GIT lecture 7

This lecture ( GIT7 ) was given on 9/11/09

Excerpts

Regarding the example of the alternating group.  Let f \in k[x_1, ..., x_n]^{A^n} \subset S_n, then S_n/A_n = \mathbb{Z}/2 acts on f.  By the group of order 2 can only act on a vector space trivially or by multiplication by -1, because are all the irreducibly representations.  Hence all f are semi invariants, from a lemma last time these can be written as a product of f_O for the orbits of the subset of reflections, in this case there is only one orbits, so only one semi invaraint, so the claim about the structure of k[x_1, ..., x_n]^{A_n}.

Also in the example of the symmetries of the cube, invariants and semi invariants h_i(x,y,z) were constructed and from these we obtained (using \gamma \colon \mathbb{C}^2 \to \mathbb{C}^3 \cong Sym^2(\mathbb{C}^*) ) to get f_i(x,y) = h_i(x^2, xy, y^2).  and there was a relation f_{18}^2 + f_{12}f_8^3 + f_{12}^3 = 0, but plugging everything an multiplying did not seem to give zero.

Consider smooth maps \phi \colon \mathbb{C}^m \to \mathbb{C} with \phi(0) = 0.  The problem is to classify germs of such maps.  The map \phi is simple, (\phi^{-1}(0) is simple singularity) if a small nbd of \phi intersects nontrivially with only finitely many orbits under the action H = \widetilde{Diff} \mathbb{C}^m \times \widetilde{Diff} \mathbb{C} (the twiddle means only defined in a small nbd, and Diff stands for diffeomorphisms).  Not really sure what this means….    

Finite subgroups of SU(2)

Recall the double cover \mathbb{Z}/2 \to SU(2) \to SO(3).  So for G \subset SU(2) finite, we get an image group H \subset SO(3).  The upshot is the image group is either a rotation group, a dihedral group, or rotations of a polytope.  The vertices of the polytope can be recovered as P = \{p \in S^2| stab(p) \ne 1\}.  Its a finite set with an H action, so it can be partitioned into orbits.  

P = P_1 \sqcup ... \sqcup P_d

The key idea is to count the cardinality of the set \alpha = \{(h,p)| p \in P, g \in H - 1, gp = p \}.  This group is a subset of SO(3), so its a rotation hence fixes two points on the sphere, so \# \alpha = 2(|H| - 1).  Setting h_i = |stab(p_i)|, p_i \in P_i then |H|/h_i is the order of P_i.  So \# \alpha = \sum_{i = 1}^d |H|/h_i \cdot (h_i - 1).  In particular, we get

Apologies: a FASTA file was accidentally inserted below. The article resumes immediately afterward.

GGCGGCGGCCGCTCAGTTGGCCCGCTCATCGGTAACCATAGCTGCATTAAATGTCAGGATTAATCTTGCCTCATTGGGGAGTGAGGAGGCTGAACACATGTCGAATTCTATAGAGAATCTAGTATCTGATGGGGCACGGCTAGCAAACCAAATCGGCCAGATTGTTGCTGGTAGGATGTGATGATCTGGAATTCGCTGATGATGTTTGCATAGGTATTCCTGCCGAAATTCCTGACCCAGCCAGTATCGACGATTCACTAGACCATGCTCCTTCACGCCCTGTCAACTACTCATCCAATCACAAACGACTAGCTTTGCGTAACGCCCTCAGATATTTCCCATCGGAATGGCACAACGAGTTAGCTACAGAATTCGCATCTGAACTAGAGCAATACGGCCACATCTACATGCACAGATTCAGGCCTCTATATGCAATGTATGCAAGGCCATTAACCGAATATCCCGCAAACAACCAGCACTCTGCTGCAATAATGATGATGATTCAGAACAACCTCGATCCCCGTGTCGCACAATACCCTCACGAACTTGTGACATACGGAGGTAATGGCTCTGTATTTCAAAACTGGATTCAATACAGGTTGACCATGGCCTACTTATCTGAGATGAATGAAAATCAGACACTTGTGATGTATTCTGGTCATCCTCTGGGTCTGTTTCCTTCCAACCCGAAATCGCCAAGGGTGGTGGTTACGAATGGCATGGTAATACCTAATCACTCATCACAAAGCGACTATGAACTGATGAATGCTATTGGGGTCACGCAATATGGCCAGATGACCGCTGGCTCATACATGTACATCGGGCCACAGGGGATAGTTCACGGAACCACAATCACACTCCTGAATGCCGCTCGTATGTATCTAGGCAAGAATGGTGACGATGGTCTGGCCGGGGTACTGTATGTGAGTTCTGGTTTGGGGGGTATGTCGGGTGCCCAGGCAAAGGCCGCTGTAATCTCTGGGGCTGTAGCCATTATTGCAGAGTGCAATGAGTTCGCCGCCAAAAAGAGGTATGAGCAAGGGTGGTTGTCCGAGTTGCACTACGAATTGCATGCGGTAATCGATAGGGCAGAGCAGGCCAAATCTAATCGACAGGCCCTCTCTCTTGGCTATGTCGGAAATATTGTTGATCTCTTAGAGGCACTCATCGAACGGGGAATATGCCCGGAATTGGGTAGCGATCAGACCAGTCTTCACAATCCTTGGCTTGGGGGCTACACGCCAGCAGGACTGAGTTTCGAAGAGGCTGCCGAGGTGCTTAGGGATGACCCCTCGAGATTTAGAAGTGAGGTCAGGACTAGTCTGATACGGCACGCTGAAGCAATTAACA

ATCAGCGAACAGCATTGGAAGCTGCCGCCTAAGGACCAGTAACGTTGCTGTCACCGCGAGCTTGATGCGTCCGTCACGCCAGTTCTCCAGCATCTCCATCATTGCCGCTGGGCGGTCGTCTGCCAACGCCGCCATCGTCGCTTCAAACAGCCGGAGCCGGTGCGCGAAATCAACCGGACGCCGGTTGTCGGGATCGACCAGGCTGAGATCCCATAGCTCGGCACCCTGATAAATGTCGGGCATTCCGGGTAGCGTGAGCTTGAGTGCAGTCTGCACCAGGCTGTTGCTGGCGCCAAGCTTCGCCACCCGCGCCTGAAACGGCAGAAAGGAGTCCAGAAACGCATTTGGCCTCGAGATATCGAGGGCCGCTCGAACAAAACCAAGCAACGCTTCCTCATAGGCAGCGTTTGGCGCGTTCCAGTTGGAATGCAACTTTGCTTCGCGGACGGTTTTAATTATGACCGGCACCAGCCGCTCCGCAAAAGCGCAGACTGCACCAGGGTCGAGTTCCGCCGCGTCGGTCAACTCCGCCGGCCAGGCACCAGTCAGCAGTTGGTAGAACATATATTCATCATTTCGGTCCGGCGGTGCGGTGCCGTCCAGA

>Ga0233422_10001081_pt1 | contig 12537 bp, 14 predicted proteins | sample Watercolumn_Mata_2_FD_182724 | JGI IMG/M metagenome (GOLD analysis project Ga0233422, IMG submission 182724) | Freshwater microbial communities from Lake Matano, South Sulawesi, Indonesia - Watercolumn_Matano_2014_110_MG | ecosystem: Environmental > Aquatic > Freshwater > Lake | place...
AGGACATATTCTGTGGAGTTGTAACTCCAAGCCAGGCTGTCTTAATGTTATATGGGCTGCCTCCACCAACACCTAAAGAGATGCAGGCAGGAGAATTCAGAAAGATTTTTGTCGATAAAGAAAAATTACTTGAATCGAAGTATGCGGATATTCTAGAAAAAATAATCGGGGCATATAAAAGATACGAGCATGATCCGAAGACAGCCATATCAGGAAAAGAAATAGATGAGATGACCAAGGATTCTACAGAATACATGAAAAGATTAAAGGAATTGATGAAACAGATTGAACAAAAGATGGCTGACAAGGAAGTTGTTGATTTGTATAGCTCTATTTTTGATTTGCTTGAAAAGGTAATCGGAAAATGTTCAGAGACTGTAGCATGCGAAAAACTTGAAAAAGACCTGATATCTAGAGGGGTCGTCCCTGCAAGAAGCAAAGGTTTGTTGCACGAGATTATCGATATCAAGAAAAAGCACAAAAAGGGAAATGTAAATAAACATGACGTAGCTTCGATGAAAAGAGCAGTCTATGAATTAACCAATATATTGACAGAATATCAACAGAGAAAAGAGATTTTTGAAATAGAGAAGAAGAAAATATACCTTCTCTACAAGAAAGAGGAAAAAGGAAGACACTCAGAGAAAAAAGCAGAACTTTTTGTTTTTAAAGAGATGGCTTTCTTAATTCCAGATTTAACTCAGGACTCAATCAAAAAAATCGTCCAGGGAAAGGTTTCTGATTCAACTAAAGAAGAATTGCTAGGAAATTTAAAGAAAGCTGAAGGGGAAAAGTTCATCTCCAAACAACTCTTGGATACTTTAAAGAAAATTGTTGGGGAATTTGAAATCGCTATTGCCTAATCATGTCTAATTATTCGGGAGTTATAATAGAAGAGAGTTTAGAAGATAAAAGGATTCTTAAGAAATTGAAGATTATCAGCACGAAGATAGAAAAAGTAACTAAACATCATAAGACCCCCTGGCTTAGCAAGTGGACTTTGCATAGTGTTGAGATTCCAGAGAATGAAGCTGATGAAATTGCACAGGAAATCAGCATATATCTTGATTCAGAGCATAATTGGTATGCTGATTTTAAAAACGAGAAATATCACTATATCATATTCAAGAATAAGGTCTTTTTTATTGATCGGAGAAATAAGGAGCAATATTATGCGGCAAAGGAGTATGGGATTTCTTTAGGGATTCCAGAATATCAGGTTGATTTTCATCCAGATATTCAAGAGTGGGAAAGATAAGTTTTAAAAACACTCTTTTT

d = 2 + \sum_1^d 1/h_i - 2/h

Since these things are all integers it can be checked only d = 2,3 are possible.  From this the order of H can be determined.  It turns out that d = 2 corresponds to rotations, \mathbb{Z}/n.  Then d = 3 and various different values of the h_i gives dihedral groups and the rotational symmetries of the tetrahedron, the cube (or octahedron), and dodecahedron (or icosahedron).  This first part is essentially the same as what is presented in Artin’s Algebra book.  The notes also contain a table of geometric quotients you get when modding out by these groups.

 Lie Algebras & Algebraic Groups

The connection between the description T_x X = \{ \phi \in (m_x/m_x^2)^*\} and T_x X = \{ d \in Der(O_X \to k)\} is given by \phi \mapsto d_\phi defined by d_\phi(f) = \phi(f - f(x)) and d \mapsto \phi_d = d|_{m_x/m_x^2}.

For X = G an algebraic group, consider all d \in Der(k[G] \to k[G]).  Then we can single out the right invariants ones.  By abuse of notation, also denote the backwards map G \to G induced by d by d.  Right invariant mean G \xrightarrow{R_g} \to G \xrightarrow{d} G is the same as G \xrightarrow{d} \to G \xrightarrow{R_g} G.  And this should be true for all g, and the map R_g can be written as the composition G \times g \to G \times G \xrightarrow{m} G, which gives a ring homomorphism k[G] \xrightarrow{\Delta} \to k[G] \otimes k[G] \to k[G] \otimes k[g] \cong k[G], so right invariance can be described using the hopf algebra maps, and we the Lie algebra is defined

\mathfrak{g} = \{d \in Der(k[G] \to k[G])| \Delta \circ d = (d \otimes identity) \circ \Delta \}.

 

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